Keith articulates his theme of math as the science of patterns, while offering excellent introductions to math foundations, history, logic, set theory, calculus, geometry, symmetry, knot theory, topology, probability, and some physics, while admitting there is much he is leaving out. As he writes in a postscript, rather than 'serving up a vast smorgasbord of topics, each one allotted a couple of pages' (as other books often do) he has tried to show that the "mathematical study of any one phenomena has many similarities to a mathematical study of any other." Where so many introductory books to mathematics focus on the logic and procedures of math, Keith emphasizes here the abstract and interwoven nature of real mathematics.
Even though the book's age means a few passages are out-of-date, for the up-and-coming young person interested in math, I don't know a better, clearer overview of what the field is all about.

This extended quote from the volume's Prologue I think captures an essence Dr. Devlin often addresses:
The use of a symbol such as a letter, a word, or a picture to denote an abstract entity goes hand in hand with the recognition of that entity as an entity. The use of the numeral ‘7’ to denote the number 7 requires that the number 7 be recognized as an entity; the use of the letter m to denote an arbitrary whole number requires that the concept of a whole number be recognized. Having the symbol makes it possible to think about and manipulate the concept.
 “This linguistic aspect of mathematics is often overlooked, especially in our modern culture, with its emphasis on the procedural, computational aspects of mathematics. Indeed, one often hears the complaint that mathematics would be much easier if it weren’t for all that abstract notation, which is rather like saying that Shakespeare would be much easier to understand if it were written in simpler language.
"Sadly, the level of abstraction in mathematics, and the consequent need for notation that can cope with that abstraction, means that many, perhaps most, parts of mathematics will remain forever hidden from the nonmathematician; and even the more accessible parts — the parts described in books such as this one — may be at best dimly perceived, with much of their inner beauty locked away from view.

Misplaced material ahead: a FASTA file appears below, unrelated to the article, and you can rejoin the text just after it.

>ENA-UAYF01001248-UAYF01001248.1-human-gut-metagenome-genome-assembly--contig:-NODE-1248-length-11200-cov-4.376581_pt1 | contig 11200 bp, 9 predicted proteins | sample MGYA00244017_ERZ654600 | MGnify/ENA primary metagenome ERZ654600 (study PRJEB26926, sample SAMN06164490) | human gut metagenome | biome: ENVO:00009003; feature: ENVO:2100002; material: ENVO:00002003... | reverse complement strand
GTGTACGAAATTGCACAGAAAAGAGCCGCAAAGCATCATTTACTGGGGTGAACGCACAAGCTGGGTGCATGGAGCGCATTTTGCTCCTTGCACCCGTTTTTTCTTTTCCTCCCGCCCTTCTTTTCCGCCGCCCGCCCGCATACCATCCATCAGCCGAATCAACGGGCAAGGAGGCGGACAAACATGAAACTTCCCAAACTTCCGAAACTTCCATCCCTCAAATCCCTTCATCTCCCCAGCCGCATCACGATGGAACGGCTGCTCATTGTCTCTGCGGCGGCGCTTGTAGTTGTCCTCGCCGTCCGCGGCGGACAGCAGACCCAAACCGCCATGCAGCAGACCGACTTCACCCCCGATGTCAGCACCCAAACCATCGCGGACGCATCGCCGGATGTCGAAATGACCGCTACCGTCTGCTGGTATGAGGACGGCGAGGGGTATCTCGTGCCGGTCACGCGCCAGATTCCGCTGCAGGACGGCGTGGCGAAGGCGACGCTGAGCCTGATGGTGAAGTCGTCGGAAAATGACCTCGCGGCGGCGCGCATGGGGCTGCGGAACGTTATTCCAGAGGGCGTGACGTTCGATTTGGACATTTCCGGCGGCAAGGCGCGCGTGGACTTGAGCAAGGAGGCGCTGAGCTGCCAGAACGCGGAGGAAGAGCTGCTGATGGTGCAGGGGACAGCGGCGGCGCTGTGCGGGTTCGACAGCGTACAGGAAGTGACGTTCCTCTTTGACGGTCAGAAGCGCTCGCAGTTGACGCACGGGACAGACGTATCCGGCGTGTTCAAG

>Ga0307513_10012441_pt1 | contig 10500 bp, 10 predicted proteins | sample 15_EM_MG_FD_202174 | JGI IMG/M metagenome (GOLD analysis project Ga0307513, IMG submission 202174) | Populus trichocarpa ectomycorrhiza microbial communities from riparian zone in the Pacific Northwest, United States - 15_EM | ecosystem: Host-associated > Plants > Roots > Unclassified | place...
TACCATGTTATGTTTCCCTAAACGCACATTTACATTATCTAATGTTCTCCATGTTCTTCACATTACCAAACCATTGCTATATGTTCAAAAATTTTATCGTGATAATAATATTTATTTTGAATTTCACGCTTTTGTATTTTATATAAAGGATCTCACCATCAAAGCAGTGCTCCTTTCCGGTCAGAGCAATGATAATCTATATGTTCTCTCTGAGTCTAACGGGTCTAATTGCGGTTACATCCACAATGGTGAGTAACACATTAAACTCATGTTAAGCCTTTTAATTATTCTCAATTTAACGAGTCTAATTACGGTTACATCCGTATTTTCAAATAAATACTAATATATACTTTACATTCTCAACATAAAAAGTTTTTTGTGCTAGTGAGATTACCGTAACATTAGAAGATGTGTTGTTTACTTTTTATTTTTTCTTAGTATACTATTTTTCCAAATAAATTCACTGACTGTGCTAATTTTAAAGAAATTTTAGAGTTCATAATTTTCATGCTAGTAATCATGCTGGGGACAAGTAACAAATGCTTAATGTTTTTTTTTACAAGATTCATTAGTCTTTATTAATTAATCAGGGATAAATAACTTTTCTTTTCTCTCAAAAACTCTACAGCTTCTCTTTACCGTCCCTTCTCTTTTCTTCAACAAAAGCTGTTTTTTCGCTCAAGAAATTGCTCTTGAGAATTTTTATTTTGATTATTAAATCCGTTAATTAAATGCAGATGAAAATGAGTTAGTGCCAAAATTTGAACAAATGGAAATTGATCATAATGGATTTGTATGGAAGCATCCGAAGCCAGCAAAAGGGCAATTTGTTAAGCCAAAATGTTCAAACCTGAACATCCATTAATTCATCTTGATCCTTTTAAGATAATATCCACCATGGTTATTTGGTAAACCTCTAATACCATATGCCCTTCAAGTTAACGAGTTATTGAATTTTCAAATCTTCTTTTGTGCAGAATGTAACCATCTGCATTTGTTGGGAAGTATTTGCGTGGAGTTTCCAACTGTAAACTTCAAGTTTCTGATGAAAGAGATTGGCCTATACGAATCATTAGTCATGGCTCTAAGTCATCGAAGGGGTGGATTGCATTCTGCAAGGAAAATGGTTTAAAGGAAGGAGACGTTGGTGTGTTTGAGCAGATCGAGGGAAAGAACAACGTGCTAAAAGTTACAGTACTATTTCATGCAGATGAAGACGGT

In turn, all of that reminds me, oddly enough, of a favorite passage (I’ve used here before) from controversial David Berlinski in his book about Euclid, “The King of Infinite Space.”  Sometimes I flip-flop between thinking that this odd passage is just wordplay sophistry, and feeling that it is actually a rather profound statement about the nature of proof or certainty (...and I hope Dr. Devlin won't mind that something he has written reminds me of words from Berlinski ;-):
"Like any other mathematician, Euclid took a good deal for granted that he never noticed.  In order to say anything at all, we must suppose the world stable enough so that some things stay the same, even as other things change. This idea of general stability is self-referential. In order to express what it says, one must assume what it means. 
"Euclid expressed himself in Greek; I am writing in English. Neither Euclid's Greek nor my English says of itself that it is Greek or English. It is hardly helpful to be told that a book is written in English if one must also be told that written in English is written in English. Whatever the language, its identification is a part of the background. This particular background must necessarily remain in the back, any effort to move it forward leading to an infinite regress, assurances requiring assurances in turn. 
"These examples suggest what is at work in any attempt to describe once and for all the beliefs 'on which all men base their proofs.' It suggests something about the ever-receding landscape of demonstration and so ratifies the fact that even the most impeccable of proofs is an artifact."
[I do loves me some recursion! ;-) ]

Anyways, there have been many wonderful popular math books in recent years, but sometimes you can't improve much on older volumes, when it comes to a timeless subject like mathematics. And Keith's writing is always as lucid as there is.
Finally, for an older review of Dr. Devlin's book, see here: